Larry Smith, D.V.M.
Our goal is to produce 600 pounds of gain per acre of pasture each summer when grazing stocker calves weighing 400-600 pounds at turnout.
When animals arrive at the farm, they are vaccinated with modified live IBR, PI3, BVD, BRSV and 7-Way Clostridial vaccine. This regime is repeated two to three weeks later.
Control of internal and external parasites plays an important role in weight-gain.
If cattle purchased in Wisconsin during the winter are dewormed at purchase time, then deworming at turnout is not necessary.
If Dectomax, Ivomec, Eprenex or Cydectin are used, deworm 21days and again 60 days after turnout. Two dewormings are necessary after turnout to clean up the animals and the pastures of parasites.
If the Ivomec Sustained Release Bolus is used at turnout, it will deworm the animal daily for 105 days.
If Safeguard is put into the salt-mineral mix or used as a block, deworm 4 weeks, then 8 weeks after turnout. Eight inches of bunk space must be allowed per animal in order to achieve consistent dewormer-mineral consumption.
If stockers are purchased in the spring, the following options are:
--give the Ivomec Sustained Release Bolus;
--or use Dectomax, Ivomec, Cydectin or Eprinex to deworm at turnout, again at day 35after turnout, again at day 70 after turnout;
--or use Panacur or Safegrard to deworm at turnout, day 28 and day 56.
Examples of the economic return for good parasite control can be shown by results of two studies I conducted in Wisconsin. One study, using Dectomax at turnout on cattle that have not been previously dewormed, resulted in a 33.6 pound increase in weight gain over 140 days compared to the non-dewormed animals. Another study, using the Ivomec Sustained Release Bolus, resulted in a 41.5 pound increase in weight gain over the non-dewormed animals.
In summary, all grazing-stocker studies conducted the last 15 years in Wisconsin for one grazing season have shown the least increase in weight gain of treated compared to controls was 22 pounds; the most was 67 pounds.
Very good control of the horn fly or back fly has been obtained using diazinon (Patriot brand) fly tags or with the third generation pyrethroid tags.
Face flies are best controlled using dust bags.
Stable fly problems can be diagnosed by observing animals bunched up in the pasture during mid to late afternoon. The stable fly sucks blood around the ankle area, then leaves to breed in rotting organic matter. There seems to be no long-term solution to give animals relief. Sprays applied to the leg area may help for a day or two but soon washes off in the wet grass.
Bovatec is the most palatable of the isonophors. In order to achieve additional weight gains of 20-30 pounds a grazing season, two factors must be considered: the animal must consume this product daily, and approximately 8 inches of bunk space must be allowed per animal to achieve consistent daily consumption.
Most of my pastures are frost-seeded with Marathon red clover at the rate of two pounds per acre each spring as soon as the snow leaves (early March).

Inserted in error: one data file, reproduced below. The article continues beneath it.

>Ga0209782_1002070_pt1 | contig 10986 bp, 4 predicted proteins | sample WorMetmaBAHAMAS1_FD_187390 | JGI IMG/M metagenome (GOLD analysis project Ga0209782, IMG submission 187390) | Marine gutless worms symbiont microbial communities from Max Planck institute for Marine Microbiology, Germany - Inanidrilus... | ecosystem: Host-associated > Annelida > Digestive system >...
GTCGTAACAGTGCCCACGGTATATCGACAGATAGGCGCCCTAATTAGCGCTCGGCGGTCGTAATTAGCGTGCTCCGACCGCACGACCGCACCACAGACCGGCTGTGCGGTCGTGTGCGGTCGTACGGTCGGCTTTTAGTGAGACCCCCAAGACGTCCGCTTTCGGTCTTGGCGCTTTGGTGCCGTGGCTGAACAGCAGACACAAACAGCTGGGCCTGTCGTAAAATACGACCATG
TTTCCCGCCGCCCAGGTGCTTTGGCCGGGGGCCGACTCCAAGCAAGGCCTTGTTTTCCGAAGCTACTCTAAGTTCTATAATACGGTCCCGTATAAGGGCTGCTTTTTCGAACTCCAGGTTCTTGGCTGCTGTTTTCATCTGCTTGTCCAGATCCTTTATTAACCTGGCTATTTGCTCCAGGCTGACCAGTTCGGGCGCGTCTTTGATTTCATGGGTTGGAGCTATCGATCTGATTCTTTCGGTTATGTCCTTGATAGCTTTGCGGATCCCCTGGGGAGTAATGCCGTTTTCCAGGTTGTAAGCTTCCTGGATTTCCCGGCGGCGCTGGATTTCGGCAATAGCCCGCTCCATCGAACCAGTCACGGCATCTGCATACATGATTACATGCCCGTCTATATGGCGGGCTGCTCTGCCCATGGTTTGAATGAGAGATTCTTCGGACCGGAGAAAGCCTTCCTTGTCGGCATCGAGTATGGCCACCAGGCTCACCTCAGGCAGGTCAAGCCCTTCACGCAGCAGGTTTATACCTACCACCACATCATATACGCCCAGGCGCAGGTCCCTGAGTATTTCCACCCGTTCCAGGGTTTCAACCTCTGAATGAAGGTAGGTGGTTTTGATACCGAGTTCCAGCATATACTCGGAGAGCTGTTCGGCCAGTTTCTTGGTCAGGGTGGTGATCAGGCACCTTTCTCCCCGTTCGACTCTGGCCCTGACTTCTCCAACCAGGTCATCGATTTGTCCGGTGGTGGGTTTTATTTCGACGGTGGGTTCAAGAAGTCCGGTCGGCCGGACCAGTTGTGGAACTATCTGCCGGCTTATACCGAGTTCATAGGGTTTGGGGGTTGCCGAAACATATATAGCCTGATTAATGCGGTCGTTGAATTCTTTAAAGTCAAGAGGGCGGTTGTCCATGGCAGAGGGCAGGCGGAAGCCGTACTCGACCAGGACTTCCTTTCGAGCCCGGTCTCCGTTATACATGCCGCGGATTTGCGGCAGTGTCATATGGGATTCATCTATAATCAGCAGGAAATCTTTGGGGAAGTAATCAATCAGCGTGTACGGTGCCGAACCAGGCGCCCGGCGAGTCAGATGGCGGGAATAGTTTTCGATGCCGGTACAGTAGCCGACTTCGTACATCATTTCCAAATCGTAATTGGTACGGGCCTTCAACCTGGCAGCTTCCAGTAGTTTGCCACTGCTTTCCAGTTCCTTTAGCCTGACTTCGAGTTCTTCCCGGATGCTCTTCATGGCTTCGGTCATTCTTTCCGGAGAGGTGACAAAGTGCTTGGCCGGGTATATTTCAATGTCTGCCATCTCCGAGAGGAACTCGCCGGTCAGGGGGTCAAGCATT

Orchardgrass, bluegrass and clover make up 2/3 of the total acres; bromegrass, bluegrass and clover make up 1/3 of the total acres. The goal is for 40% of the forage to be red or white clover, but this is difficult to accomplish.
The problem with orchardgrass is that when it is 10-12 inches high it is highly palatable, but at the 18-24 inch height it becomes extremely unpalatable. We solve this problem by making haylage on all paddocks that were not grazed by the last week of May. This enables us to get these paddocks back into the rotation. Another problem we have encountered with orchardgrass is that later in the summer the end of the leaves turn brown and die. When this happens the orchardgrass is very unpalatable. This is either a rust or a fungal infection. When we planted the orchardgrass years ago we did not realize there were rust resistant varieties.
The problem with bromegrass is that during very warm months of late June, July and August, the recovery after grazing is very poor.
If the composition and population of grass species in a pasture is satisfactory, but the clover population cannot successfully be increased to more than 5% by using frost seeding, the following procedure has increased the clover population to 20-25% with little adverse effect on the grass stand. Frost seed in early March. As soon as the grass starts to grow, turn out enough animals on that area to keep the grass totally grazed down. They will tramp in the clover while keeping the grass competition under control. When the new clover plants are about ½ inch tall, approximately between the 10th-15th of May, remove all the animals. Regraze about three weeks later and leave about 1-2 inch of residual forage. The normal amount of residual (2-3 inches) is left after the remaining rotations.
Birdsfoot Trefoil--regrowth after grazing is too slow
Alfalfa--present varieties lack persistence when intensively grazed
Kura Clover-- we presently have only 20 acres but this clover looks very promising
During September and October of 1999 and 2000 we have fed fresh chopped whole corn. That has resulted in a weight gain of 3 pounds per day.
Animals are moved daily or every other day depending on the amount of forage available. If it rains, the animals are moved daily.